ALBUM REVIEW: Graphic Nature – A Mind Waiting to Die
They say that fashion is cyclical, and that what was cool 20 years ago, will once again come back to the forefront. 20 years ago, nu-metal had a moment, but there was much debate among millennial and Gen X music aficionados as to whether or not it was ever really ‘cool’.
20 years later, however, that debate has been laid to rest, as a new batch of metal and hardcore bands are embracing the nu-metal sound, and are allowing it to influence their work. One of the newer (nu-er?) bands to fall into this category is Graphic Nature.
Following a smattering of singles and EPs, the band’s debut album is a fiendishly delightful amalgamation of aggressive nu-metal and hardcore. Indeed, frontman Harvey Freeman has described a mind waiting to die as “nu-metal as fuck.”
Combining the down-tuned chugging riffs of turn of the century nu-metal with contemporary breakdowns and metalcore electronic flourishes, this is an incredibly strong debut, and a great snapshot of modern metal.
Appropriately for a band sharing a name with a Deftones track, this influence can be heard throughout the album. However, Graphic Nature‘s most recognisable influence is Slipknot; as the Kentish mob effortlessly combine introspective lyrics concerning mental health, with a savage metal onslaught. Something that Freeman was keen to pursue in his formative music career. Another clear influence on the band’s work is Linkin Park, and nowhere is this more obvious than on The Downpour, whose maudlin keys sound more than a little similar to In The End.
While there’s plenty for fans of old-school nu-metal to enjoy, there’s a lot of forward-thinking metalcore here. Into the Dark is an aggy, heavy rant of a track that’s reminiscent of Stray From the Path; while Killing Floor wouldn’t be out of place among high-fliers Knocked Loose’s work.
What sets GN apart from the nu-metalcore pack is their love of drum and bass, and their willingness to thread that influence throughout this album. It should be a clash of genres, but they sit hear together brilliantly to deliver a brutally heavy sound. This is most notable on tracks such as Sour, Sleepless, and interlude 90. It almost sounds like a sonic fist fight with Freeman’s mental health struggles; with blast-beat jabs pummelling them back, for a momentary cathartic release.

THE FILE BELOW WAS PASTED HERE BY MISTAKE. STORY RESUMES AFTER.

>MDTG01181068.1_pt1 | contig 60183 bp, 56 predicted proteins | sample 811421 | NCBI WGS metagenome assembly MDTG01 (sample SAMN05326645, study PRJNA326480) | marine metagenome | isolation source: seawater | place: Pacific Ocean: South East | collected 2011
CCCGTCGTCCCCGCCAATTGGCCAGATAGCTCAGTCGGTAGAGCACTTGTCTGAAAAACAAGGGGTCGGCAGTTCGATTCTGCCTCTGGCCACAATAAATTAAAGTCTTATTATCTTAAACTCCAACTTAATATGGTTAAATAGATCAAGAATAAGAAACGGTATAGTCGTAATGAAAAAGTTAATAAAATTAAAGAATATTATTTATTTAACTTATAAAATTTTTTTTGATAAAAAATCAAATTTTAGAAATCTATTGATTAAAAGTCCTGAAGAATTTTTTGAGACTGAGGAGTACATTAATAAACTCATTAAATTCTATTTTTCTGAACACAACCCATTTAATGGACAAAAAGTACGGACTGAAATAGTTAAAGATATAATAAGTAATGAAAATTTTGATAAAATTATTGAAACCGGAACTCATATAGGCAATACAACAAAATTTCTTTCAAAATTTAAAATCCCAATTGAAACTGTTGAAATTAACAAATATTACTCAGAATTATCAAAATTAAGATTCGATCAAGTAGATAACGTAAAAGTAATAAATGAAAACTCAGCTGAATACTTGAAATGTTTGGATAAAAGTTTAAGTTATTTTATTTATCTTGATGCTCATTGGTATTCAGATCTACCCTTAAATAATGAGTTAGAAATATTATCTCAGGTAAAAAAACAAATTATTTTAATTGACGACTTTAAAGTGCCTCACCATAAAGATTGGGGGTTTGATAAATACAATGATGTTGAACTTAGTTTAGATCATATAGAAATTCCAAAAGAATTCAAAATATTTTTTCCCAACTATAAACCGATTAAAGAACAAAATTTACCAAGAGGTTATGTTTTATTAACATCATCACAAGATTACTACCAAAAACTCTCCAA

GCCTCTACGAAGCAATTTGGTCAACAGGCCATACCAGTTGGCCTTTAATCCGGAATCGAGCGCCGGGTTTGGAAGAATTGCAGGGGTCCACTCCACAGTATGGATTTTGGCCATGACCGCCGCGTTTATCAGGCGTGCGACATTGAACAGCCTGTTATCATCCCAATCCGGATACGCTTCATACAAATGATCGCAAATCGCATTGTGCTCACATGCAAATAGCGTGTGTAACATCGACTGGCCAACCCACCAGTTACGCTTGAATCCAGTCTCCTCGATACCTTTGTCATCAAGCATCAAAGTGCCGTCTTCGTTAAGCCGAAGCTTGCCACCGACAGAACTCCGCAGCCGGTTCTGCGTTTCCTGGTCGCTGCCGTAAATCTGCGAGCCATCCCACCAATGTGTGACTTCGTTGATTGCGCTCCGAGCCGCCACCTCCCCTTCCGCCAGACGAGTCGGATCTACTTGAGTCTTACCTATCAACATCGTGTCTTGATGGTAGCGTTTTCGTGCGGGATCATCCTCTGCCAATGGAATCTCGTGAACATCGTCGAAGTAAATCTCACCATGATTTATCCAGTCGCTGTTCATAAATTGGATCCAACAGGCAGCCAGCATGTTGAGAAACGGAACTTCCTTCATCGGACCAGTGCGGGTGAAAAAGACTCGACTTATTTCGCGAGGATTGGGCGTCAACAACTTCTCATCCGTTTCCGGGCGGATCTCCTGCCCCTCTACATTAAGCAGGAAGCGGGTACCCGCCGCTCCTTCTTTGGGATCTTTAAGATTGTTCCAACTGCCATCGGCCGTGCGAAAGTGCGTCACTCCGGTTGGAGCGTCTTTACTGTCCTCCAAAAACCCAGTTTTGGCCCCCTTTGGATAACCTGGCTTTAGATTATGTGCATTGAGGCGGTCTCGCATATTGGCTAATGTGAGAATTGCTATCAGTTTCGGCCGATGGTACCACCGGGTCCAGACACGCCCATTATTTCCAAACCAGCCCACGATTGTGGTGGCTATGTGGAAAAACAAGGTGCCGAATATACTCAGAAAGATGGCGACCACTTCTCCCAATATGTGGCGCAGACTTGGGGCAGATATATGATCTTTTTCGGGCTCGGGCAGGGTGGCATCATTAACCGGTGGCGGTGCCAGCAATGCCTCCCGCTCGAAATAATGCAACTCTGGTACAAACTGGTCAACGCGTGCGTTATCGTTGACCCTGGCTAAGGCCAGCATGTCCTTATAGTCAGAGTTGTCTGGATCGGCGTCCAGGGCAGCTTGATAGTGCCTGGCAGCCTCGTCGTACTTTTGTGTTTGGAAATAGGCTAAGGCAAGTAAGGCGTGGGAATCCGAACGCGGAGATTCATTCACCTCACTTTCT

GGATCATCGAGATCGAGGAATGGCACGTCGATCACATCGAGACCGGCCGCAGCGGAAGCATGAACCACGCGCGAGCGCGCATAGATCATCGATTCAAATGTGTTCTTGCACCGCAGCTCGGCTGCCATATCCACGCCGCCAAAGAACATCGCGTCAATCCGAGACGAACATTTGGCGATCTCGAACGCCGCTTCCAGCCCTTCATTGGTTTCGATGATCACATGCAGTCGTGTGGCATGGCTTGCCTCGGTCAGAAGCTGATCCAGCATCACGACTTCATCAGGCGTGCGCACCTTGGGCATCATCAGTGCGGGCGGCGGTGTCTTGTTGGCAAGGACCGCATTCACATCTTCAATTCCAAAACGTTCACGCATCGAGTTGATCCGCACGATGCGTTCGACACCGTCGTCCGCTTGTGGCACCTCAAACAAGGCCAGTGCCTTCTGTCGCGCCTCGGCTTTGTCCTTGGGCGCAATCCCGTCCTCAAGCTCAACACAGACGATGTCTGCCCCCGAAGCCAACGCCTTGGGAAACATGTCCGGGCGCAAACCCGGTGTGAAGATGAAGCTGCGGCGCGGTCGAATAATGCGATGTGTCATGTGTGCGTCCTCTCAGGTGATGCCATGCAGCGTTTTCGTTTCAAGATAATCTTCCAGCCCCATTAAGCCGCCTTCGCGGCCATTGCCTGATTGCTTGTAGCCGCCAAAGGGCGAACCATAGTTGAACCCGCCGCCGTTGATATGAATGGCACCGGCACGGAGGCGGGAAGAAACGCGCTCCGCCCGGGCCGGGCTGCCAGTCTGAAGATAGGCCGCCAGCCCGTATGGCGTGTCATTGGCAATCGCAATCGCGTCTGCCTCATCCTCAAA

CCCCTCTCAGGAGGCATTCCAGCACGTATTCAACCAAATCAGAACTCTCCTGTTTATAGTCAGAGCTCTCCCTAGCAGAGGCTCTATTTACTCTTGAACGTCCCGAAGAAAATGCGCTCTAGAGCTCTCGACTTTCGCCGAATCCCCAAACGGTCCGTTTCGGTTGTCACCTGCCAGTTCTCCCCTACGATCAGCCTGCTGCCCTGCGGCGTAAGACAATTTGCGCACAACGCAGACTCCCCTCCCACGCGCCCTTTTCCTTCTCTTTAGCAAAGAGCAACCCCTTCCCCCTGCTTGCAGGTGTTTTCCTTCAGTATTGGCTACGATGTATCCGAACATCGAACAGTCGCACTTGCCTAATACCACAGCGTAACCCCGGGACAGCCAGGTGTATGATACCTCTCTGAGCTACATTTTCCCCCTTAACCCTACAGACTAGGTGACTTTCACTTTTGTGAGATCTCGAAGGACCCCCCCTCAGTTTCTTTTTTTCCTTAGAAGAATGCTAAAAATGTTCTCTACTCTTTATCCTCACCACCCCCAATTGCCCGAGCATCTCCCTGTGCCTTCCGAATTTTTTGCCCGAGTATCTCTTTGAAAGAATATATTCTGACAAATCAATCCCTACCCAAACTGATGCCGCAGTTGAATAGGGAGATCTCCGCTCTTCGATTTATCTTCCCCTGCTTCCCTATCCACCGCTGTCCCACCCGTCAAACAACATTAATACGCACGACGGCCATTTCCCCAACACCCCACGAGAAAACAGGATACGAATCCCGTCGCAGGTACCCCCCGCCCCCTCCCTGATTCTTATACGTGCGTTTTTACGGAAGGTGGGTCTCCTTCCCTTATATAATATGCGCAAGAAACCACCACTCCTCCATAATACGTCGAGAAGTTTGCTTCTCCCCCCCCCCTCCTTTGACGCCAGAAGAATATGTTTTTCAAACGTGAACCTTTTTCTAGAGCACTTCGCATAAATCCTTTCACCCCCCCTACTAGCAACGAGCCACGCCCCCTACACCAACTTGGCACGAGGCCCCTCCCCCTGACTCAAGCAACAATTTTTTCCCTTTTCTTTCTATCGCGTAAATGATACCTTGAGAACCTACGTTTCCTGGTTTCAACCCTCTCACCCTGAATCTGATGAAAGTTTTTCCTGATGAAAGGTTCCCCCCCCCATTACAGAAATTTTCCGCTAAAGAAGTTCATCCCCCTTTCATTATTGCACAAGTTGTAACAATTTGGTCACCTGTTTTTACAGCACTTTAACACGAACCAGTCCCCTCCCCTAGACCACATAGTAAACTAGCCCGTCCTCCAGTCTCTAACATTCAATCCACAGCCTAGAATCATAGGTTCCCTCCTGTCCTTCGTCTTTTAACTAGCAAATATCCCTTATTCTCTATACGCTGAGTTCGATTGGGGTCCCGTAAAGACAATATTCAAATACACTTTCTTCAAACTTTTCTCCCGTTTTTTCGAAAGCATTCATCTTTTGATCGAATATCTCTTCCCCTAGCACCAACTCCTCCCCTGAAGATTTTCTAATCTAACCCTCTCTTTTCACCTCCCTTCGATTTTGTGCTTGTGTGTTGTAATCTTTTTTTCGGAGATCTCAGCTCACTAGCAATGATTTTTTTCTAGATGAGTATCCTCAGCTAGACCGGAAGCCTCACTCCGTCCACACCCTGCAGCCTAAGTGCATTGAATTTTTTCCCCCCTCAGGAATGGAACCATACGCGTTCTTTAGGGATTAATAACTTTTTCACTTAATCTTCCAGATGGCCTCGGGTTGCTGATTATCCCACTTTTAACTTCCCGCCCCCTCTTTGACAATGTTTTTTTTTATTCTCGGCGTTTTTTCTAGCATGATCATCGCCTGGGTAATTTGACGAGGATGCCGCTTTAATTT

There are many highlights on this album, however, the standout track is arguably Death Wish. The lyrical content of a mind waiting to die deals with mental health in unflinching, frank, and often bleak terms; but on Death Wish the battle reaches its pinnacle. This is the sound of Freeman fighting his demons head-on, and coming to the realisation that whether he is successful or not, he is willing to see the fight through to the end. Indeed, he announces that “for once in my life I’m not afraid to die.”
The struggle with mental health is something that Freeman has been keen to emphasise across the band’s work to date. “I write about mental health. Not enough people talk about it in a genuine way. It’s a subject I make sure to discuss at every single show. I don’t have a big presence online, I don’t care for that, but when I’m on stage and people have taken the time to watch our band, I feel I can really express myself that we need to talk about mental health.”
As pointed out, musical trends come and go. And while nu-metal is currently having another moment in the sun, you get the feeling that Graphic Nature would be making this kind of music anyway. Whether the band stick with this style in future, or explore different sounds, if they approach it with the same directness, passion and creativity as they have on their debut, then the future is very bright indeed.
Standout Tracks: Death Wish, Headstone, Into The Dark
For Fans Of: Knocked Loose, Stray From the Path, Slipknot,
Written by: Tom Forrester